Cahair O'Kane: Cherish players like Muldoon and Moran - they won't be around forever
A FORTNIGHT ago, for maybe the first time ever as a neutral at a football match, I left Owenbeg saddened by the result.
It was nothing to do with the fact that Slaughtneil had won or that Ballinderry had lost in a Derry championship quarter-final.
Rather it was the by-product that for every year the Shamrocks go out, it’s a winter spent living with the fear of not seeing Enda Muldoon playing championship football again.
At the age of 39 (he turned 40 yesterday), he still stood out a mile. There were so many things about his performance. The one-handed catches. The delivery of umpteen gloriously-weighted kick passes. The intelligence to know where to be and what to do at all times.
But what most impressed was his boundless energy. Marked by Chrissy McKaigue, he pulled the Derry captain, a superb athlete, a former professional no less, from wing to wing on kickouts.
Ten minutes from time of an absorbing battle, there he was setting off from the middle of the pitch to head for the terrace side, giving Ben McKinless an option.
With the Shamrocks down to 13 men, you’d have expected the pace to catch up on him but Muldoon was the best player on the pitch for the full hour.
Like any Derry man, Muldoon has always been one of my favourite players. Ulster’s answer to Maurice Fitzgerald, it was the apparent effortlessness with which he played.
On days where you’re surrounded by the whirlpools of negativity around Gaelic football now, it’s always a tonic to watch his goal against Galway in 2001.
Gary Coleman gets the ball 45 yards out and Muldoon, at this time a full-forward, hangs back three yards behind Gary Fahy. As the delivery starts its ascent, he manoeuvres his body into position.
Taking the ball in the air on the half-turn is one of the best skills in Gaelic football, and Enda Muldoon was one of the best at it. Muldoon jumped from behind and came down facing the net, his right foot triggered. By the time Fahy realises the ball hasn’t reached his hands, it’s already in the roof of the net.
He was a torment for defences in the 2004 campaign that saw Derry reach another semi-final, burdening the Kerry defence that day in the 20 opening minutes during which the Oak Leafers saw a bit of the ball.
Muldoon had scored a screamer in the quarter-final win over Westmeath as well. And while he played most of his football at midfield from there on, there was always that knowledge that he could be absolutely deadly at full-forward.
When Ballinderry met first-time finalists Kilrea in the 2011 county final, Martin McKinless threw the curveball by sending him straight to the edge of the square.
Inside 43 seconds a long ball dropped in, Muldoon got up and Raymond Wilkinson capitalised. There was never a shred of doubt about the result for the rest of the day.
The year after, it was Slaughtneil in the final. Midfield his berth. Collie Devlin shapes to run and then drops in behind Francis McEldowney. Like a drop shot in tennis, Muldoon gets the backspin right and lands it over McEldowney’s head and into Devlin’s chest from 50 yards away.
“When Enda’s got the ball, you know you can hold your run, hold your run, and then run to where you want to go basically. Because you know he’ll hold it and he knows where you want to go so you’re on the same wavelength,” Devlin said afterwards.
You’d love for there to be some great secret to Muldoon’s longevity but it seems not. He doesn’t do the gym work. Doesn’t do yoga. His job as a Gaelic Games coach for the county board is perfect for him and those benefiting from his wisdom.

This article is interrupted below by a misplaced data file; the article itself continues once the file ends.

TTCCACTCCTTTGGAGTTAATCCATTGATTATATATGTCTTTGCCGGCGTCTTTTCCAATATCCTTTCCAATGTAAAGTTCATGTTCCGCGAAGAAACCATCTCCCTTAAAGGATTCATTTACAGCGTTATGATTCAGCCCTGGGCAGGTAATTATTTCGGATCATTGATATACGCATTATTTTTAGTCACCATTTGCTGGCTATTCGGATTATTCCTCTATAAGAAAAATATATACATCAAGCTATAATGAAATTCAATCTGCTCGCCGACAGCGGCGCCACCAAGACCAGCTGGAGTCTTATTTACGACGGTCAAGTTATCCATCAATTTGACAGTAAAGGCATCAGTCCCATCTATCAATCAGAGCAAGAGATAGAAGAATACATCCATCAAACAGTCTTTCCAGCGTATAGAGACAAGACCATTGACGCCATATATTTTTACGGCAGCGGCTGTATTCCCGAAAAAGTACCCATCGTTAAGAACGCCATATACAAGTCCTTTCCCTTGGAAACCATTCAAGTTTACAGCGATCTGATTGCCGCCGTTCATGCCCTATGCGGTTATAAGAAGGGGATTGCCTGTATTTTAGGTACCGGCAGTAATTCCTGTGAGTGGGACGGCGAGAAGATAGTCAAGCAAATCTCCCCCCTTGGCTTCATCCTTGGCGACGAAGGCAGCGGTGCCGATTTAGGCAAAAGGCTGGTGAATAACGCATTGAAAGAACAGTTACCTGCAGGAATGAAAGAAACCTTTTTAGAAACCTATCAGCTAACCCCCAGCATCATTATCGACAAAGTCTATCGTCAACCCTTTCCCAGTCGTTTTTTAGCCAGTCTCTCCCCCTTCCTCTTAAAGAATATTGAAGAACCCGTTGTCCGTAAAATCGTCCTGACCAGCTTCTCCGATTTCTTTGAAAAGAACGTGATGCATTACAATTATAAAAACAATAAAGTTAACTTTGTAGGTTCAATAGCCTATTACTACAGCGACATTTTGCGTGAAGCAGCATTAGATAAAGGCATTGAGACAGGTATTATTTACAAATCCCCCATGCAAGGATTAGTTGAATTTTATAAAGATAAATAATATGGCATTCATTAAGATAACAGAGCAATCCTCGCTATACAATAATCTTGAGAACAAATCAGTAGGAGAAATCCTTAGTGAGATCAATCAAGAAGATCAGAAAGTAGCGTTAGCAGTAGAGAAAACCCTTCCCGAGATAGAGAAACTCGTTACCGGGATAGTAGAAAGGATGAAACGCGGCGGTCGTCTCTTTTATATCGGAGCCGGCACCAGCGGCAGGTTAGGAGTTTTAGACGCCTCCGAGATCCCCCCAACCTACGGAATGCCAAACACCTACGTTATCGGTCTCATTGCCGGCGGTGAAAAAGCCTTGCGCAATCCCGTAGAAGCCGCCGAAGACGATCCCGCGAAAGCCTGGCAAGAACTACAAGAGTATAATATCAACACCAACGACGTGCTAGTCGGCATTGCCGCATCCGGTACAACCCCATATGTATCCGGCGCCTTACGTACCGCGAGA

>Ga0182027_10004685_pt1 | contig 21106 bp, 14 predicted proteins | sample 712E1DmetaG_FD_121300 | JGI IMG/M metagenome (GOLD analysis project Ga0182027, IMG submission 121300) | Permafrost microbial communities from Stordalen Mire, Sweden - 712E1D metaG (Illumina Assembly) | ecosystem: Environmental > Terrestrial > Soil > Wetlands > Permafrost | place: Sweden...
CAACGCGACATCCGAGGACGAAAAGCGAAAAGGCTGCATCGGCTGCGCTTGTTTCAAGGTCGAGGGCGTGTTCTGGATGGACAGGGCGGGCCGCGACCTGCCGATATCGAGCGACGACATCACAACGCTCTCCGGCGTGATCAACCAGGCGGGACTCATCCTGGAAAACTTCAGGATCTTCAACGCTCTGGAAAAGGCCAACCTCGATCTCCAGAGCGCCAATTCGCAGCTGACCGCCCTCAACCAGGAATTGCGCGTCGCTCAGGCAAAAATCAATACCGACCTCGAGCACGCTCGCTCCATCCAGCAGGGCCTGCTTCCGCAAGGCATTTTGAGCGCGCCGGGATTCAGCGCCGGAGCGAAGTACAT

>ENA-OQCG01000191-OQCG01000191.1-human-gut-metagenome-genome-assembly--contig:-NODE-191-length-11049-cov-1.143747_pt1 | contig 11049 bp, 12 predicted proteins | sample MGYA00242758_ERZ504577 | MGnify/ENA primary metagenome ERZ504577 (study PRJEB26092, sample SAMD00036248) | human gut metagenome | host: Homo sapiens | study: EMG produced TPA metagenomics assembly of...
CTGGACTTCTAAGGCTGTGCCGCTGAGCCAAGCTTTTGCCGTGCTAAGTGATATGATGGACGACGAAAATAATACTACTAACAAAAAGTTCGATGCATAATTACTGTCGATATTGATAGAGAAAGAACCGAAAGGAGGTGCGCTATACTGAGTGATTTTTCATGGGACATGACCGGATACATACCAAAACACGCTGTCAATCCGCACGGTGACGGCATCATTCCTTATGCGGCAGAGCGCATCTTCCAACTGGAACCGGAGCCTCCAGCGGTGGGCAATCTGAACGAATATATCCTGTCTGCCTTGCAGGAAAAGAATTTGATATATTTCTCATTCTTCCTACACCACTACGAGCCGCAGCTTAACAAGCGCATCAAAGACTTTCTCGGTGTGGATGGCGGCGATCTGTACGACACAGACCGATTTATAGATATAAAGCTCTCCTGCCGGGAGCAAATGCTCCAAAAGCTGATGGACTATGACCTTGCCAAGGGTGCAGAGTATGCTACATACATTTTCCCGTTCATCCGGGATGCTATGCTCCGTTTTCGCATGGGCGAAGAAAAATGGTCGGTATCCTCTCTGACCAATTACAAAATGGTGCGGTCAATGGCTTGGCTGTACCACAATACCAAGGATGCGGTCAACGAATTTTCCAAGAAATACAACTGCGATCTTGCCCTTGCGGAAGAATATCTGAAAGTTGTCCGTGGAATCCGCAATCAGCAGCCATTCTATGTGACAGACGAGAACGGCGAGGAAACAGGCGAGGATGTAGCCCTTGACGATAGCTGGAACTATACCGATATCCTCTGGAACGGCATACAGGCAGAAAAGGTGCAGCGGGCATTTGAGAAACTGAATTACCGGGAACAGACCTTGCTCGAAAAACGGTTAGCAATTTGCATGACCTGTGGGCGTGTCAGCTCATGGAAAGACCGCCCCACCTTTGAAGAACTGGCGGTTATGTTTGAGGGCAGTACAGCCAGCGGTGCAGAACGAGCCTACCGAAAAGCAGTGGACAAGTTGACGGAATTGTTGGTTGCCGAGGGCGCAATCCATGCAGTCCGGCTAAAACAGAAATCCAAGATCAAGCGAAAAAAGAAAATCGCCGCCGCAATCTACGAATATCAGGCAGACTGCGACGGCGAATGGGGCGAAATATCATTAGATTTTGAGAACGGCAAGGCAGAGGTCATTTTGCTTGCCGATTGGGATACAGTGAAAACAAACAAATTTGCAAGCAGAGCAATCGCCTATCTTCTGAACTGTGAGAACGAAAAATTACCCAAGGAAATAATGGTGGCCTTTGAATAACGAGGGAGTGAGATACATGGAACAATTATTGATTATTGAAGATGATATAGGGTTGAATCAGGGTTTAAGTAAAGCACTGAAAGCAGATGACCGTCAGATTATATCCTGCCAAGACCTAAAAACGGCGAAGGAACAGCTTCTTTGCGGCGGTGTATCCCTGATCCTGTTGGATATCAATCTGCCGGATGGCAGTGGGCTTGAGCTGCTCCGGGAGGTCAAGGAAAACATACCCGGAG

At 39, with a fair history of broken bones too, you’d think he would be training six times a week to keep himself in shape but, alas, no. Outside of Ballinderry’s pitch sessions, very little.
The secret is not a secret. Eats well. Drinks little. Trains hard when he trains. A natural greyhound that just loves football.
That tonic wouldn’t work for everyone.
On Sunday in Croke Park another of my favourite players will be on show, potentially (but hopefully not) for the last time.
Andy Moran’s powers looked to be on the wane in 2013. He had recovered from a torn cruciate ligament the previous year but struggled in the All-Ireland final against Dublin. That afternoon seemed to suggest the end was nigh.
Heading to that same stage four years on, he is arguably better than ever. Since he set up a gym in Castlebar two years ago, he has seemingly reversed the irreversible biological clock and is one big game away from being named Footballer of the Year.
He will be 34 in November but his ferocious appetite for work and fitness has enabled his body to continue matching what is clearly one of the most intelligent footballing brains in Ireland.
The cleverness of Moran’s movement is astonishing. When Sky Sports showed the map of his touches in the drawn game against Kerry, it was no surprise that only one of them was outside the scoring zone.
In a straight foot-race, he probably wouldn’t outstrip too many of the country’s best man-markers. But he’s made it a battle of the head instead with his ability to push off either foot and make the ball stick.
The real skill, though, is in the timing of the run. He has it down to the split-second and there are very few, if any, better at it.
Only the best have that ability to adapt and reinvent themselves. Venus Williams began to shorten points and really utilise her power in her later years, resulting in a Wimbledon final appearance this summer at the age of 37.
Michael Jordan completely changed the way he played in the latter part of his career. Ryan Giggs moved from electrifying winger to probing central midfielder.
Tom Brady knew himself at school he was slow but he will retire with just about every NFL passing record it’s possible to go out with.
“When I suck, I’ll retire,” Brady once said.
Take note, Enda.